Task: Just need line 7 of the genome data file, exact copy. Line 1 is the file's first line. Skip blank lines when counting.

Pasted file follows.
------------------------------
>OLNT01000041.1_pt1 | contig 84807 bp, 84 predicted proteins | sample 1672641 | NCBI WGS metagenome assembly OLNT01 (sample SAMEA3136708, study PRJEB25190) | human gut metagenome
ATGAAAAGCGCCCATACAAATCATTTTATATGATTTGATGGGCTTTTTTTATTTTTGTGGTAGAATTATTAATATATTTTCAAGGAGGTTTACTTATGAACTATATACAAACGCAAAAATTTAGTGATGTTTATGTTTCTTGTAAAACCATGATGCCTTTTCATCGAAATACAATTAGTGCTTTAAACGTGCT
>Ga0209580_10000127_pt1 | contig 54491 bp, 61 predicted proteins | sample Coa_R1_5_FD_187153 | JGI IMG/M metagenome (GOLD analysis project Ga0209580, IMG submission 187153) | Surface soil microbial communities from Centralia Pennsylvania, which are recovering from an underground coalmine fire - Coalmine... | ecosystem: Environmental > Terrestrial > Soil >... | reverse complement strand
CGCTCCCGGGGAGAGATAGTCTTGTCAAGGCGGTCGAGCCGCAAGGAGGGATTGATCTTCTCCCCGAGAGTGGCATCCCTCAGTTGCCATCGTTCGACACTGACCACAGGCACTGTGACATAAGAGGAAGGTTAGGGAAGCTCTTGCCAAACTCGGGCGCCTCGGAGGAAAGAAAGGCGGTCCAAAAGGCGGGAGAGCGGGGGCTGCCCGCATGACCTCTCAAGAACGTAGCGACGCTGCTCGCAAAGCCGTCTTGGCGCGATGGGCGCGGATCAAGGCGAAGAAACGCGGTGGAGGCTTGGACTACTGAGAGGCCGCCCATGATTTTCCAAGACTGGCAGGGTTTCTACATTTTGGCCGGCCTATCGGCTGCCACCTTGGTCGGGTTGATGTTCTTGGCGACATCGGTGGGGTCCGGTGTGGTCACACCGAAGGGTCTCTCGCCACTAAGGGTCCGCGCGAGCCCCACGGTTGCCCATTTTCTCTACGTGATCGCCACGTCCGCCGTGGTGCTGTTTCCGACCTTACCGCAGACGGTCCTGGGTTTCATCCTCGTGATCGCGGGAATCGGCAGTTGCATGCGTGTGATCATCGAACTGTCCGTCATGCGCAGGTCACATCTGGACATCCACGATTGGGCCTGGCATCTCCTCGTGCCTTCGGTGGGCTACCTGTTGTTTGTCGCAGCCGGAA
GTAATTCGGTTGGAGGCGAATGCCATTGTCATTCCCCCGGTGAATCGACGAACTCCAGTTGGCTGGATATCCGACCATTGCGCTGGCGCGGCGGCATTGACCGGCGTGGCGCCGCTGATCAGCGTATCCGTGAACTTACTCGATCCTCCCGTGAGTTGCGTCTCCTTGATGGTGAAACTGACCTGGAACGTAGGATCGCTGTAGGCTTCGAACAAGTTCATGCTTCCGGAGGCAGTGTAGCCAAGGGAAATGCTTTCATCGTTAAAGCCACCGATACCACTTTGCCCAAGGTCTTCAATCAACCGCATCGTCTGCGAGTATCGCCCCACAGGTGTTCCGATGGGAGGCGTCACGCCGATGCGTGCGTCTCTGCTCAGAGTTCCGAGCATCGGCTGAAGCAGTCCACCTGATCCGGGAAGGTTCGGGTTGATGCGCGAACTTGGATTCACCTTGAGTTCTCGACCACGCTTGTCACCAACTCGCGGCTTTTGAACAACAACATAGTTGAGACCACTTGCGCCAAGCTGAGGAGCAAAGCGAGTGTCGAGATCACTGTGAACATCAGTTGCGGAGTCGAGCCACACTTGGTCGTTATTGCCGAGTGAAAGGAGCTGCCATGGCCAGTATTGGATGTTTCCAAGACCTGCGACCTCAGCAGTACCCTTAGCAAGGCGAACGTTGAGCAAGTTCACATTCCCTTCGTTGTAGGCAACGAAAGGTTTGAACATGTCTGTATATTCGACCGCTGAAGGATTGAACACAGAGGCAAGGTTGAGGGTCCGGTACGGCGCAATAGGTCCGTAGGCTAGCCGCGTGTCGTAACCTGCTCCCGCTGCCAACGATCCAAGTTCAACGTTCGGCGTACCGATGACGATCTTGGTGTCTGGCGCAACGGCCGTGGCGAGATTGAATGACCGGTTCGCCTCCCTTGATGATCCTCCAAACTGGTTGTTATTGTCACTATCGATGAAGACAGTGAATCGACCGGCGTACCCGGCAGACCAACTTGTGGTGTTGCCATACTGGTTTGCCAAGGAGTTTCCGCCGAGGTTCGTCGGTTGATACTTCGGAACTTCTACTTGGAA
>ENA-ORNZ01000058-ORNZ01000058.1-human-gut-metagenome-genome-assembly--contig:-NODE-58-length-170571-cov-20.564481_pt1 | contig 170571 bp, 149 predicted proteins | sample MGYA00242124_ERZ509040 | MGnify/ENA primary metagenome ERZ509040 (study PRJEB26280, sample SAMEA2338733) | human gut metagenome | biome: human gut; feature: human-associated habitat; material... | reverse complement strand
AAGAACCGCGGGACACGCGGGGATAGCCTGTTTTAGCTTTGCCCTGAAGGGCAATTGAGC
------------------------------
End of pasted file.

AAGAACCGCGGGACACGCGGGGATAGCCTGTTTTAGCTTTGCCCTGAAGGGCAATTGAGC